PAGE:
were paths in the snow going back to the latrines behind trenches.

Later, below in the town, I watched the snow falling, looking out of the
window of the bawdy house, the house for officers, where I sat with a
friend and two glasses drinking a bottle of Asti, and, looking out at
the snow falling slowly and heavily, we knew it was all over for that
year.  Up the river the mountains had not been taken; none of the
mountains beyond the river had been taken.  That was all left for next
year.  My friend saw the priest from our mess going by in the street,
walking carefully in the slush, and pounded on the window to attract
his attention.  The priest looked up.  He saw us and smiled.  My friend motioned for him to come in.  The priest shook his head and went on.  
That night in the mess after the spaghetti course, which every one ate
very quickly and seriously, lifting the spaghetti on the fork until the
loose strands hung clear then lowering it into the mouth, or else
using a continuous lift and sucking into the mouth, helping ourselves
to wine from the grass-covered gallon flask; it swung in a metal cradle
and you pulled the neck of the flask down with the forefinger and the
wine, clear red, tannic and lovely, poured out into the glass held with
the same hand; after this course, the captain commenced picking on
the priest.

The priest was young and blushed easily and wore a uniform like the
rest of us but with a cross in dark red velvet above the left breast pocket
of his gray tunic.  The captain spoke pidgin Italian for my doubtful
benefit, in order that I might understand perfectly, that nothing should
be lost.

"Priest to-day with girls," the captain said looking at the priest and at
me.  The priest smiled and blushed and shook his head.  This captain
baited him often.

"Not true?" asked the captain.  "To-day I see priest with girls."

"No," said the priest.  The other officers were amused at the baiting.

"Priest not with girls," went on the captain.  "Priest never with girls,"
he explained to me.  He took my glass and filled it, looking at my eyes
all the time, but not losing sight of the priest.

"Priest every night five against one."  Every one at the table laughed.  
"You understand?" Priest every night five against one."  He made a
gesture and laughed loudly.  The priest accepted it as a joke.

"The Pope wants the Austrians to win the war," the major said.  "He
loves Franz Joseph.  That's where the money comes from.  I am an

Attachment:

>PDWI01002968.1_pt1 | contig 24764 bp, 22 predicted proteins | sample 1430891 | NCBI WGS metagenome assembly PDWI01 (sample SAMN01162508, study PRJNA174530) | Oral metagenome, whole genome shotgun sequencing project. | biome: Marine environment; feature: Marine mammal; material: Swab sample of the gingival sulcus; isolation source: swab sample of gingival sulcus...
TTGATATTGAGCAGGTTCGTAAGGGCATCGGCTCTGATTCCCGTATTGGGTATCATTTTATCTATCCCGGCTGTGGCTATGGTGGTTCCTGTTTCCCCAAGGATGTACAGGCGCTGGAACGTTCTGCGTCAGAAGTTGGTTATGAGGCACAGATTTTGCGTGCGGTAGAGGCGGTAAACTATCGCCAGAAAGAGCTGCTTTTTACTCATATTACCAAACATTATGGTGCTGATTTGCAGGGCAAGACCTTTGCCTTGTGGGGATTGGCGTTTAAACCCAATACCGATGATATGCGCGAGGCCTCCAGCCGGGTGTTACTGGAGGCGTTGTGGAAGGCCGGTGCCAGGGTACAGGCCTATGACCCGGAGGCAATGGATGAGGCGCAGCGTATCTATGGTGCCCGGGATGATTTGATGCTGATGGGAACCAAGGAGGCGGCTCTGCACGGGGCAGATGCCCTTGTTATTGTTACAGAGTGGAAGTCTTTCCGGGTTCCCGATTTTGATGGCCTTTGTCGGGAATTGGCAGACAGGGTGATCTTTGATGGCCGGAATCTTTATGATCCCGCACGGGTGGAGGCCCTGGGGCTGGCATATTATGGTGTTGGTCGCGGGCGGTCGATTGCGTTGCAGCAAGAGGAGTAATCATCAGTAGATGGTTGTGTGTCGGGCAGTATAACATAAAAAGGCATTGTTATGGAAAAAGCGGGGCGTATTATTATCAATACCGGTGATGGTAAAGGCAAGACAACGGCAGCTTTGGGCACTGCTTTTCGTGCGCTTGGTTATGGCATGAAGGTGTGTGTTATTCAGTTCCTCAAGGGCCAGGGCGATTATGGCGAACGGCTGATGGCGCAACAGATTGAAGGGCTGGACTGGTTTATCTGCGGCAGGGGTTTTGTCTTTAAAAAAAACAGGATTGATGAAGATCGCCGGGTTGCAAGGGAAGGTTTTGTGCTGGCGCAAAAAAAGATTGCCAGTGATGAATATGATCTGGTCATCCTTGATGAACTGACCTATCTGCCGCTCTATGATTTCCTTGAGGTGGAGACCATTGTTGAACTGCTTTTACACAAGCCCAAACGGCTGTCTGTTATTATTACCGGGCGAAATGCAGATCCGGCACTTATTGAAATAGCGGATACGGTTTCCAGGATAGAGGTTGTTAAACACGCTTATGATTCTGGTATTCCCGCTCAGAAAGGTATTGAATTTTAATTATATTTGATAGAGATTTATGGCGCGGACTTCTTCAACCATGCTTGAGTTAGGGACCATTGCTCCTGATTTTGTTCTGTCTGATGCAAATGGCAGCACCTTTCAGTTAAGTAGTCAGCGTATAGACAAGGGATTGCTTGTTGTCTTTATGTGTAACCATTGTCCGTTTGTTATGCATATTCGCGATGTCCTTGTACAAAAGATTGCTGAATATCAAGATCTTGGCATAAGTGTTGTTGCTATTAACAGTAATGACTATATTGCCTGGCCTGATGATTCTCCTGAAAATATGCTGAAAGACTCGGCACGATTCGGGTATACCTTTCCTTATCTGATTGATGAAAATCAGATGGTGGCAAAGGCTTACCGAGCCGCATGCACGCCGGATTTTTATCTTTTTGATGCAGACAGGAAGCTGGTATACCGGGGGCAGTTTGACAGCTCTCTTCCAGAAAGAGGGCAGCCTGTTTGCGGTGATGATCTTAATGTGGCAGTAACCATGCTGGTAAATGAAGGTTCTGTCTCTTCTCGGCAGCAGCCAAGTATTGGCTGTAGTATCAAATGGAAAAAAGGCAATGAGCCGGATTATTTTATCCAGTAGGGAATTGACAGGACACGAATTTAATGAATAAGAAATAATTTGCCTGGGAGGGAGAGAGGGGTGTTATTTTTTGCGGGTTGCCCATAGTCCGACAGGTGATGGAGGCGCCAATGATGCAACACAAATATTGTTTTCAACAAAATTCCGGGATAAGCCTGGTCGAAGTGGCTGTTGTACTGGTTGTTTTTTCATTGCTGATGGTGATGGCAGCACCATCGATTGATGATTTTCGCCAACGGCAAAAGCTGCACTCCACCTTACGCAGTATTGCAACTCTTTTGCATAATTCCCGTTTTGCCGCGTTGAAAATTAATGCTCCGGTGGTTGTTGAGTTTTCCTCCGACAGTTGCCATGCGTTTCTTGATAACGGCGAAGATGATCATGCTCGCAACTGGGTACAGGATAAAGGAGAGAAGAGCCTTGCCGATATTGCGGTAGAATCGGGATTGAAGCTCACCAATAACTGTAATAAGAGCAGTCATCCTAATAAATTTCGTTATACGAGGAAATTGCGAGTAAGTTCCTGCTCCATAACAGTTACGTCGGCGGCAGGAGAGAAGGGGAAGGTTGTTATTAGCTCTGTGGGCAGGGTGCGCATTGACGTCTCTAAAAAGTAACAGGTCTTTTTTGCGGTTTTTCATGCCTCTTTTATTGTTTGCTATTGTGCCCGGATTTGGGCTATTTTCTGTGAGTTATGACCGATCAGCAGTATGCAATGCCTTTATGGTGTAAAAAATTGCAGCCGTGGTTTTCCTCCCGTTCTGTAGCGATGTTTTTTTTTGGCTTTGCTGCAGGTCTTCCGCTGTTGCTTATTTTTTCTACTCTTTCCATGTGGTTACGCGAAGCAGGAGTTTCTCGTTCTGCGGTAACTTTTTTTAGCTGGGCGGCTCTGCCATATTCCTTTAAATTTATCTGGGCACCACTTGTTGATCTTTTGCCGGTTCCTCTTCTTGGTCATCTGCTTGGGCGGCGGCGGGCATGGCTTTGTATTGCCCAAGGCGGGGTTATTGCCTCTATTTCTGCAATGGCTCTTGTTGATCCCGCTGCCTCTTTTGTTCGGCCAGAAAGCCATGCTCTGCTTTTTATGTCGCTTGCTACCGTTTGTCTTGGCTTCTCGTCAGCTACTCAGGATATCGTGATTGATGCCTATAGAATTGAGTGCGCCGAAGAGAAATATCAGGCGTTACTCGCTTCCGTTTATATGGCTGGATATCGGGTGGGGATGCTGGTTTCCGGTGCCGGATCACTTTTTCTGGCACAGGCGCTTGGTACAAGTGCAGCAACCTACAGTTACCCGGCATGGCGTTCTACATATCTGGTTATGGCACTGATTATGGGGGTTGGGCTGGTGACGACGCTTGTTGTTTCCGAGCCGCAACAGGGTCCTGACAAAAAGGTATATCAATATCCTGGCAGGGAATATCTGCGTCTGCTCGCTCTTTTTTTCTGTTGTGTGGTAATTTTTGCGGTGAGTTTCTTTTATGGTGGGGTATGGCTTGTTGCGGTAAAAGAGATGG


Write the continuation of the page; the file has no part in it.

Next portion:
atheist."

"Did you ever read the 'Black Pig'?" asked the lieutenant.  "I will get
you a copy.  It was that which shook my faith."

"It is a filthy and vile book," said the priest.  "You do not really like it."

"It is very valuable," said the lieutenant.  "It tells you about those priests.  
You will like it," he said to me.  I smiled at the priest and he smiled back across the candle-light.  "Don't you read it," he said.

"I will get it for you," said the lieutenant.

"All thinking men are atheists," the major said.  "I do not believe in the
Free Masons however."

"I believe in the Free Masons," the lieutenant said.  "It is a noble
organization."  Some one came in and as the door opened I could see
the snow falling.

"There will be no more offensive now that the snow has come," I said.

"Certainly not," said the major.  "You should go on leave.  You should
go to Rome, Naples, Sicily---"

"He should visit Amalfi," said the lieutenant.  "I will write you cards to
my family in Amalfi.  They will love you like a son."

"He should go to Palermo."

"He ought to go to Capri/"

"I would like you to see Abruzzi and visit my family at Capra-cotta,"
said the priest.

"Listen to him talk about the Abruzzi.  There's more snow there than
here.  He doesn't want to see peasants.  Let him go to centres of
culture and civilization."

"He should have fine girls.  I will give you the addresses of places in
Naples.  Beautiful young girls--accompanied by their mothers.  Ha!
Ha! Ha!"  The captain spread his hand open, the thumb up and fingers outspread as when you make shadow pictures.  There was a shadow
from his hand on the wall.  He spoke again in pidgin Italian.  "You go
away like this," he pointed to the thumb, "and come back like this,
" he touched the little finger.  Every one laughed.

"Look," said the captain.  He spread the hand again.  Again the
candle-light made its shadows on the wall.  He started with the
upright thumb and named in their order the thumb and four fingers,
"soto-tenente (the thumb), tenente (first finger), capitano
 (next finger), maggiore (next to the little finger), and tenente-
colonello (the little finger).  You go away soto-tenente!  You come
back soto-colonello!" They all laughed.  The captain was having a
great success with finger games.  He looked at the priest and
shouted,  "Every night priest five against one!"  They all laughed
again.

"You must go on leave at once," the major said.

"I would like to go with you and show you things," the lieutenant said.

"When you come back bring a phonograph."

"Bring good opera disks."

"Bring Caruso."

"Don't bring Caruso.  He bellows."

"Don't you wish you could bellow like him?"

"He bellows.  I say he bellows!"

"I would like you to go to Abruzzi," the priest said.  The others were
shouting.  "There is good hunting.  You would like the people and
though it is cold it is clear and dry.  You could stay with my family.  
My father is a famous hunter."

"Come on," said the captain.  "We go _house before it shuts."

"Good-night," I said to the priest.

"Good-night," he said.


We hope you enjoyed the brief 2 chapters of A Farewell to Arms by
Ernest Hemingway, this months book review from
Collectible Treasures Book Nook.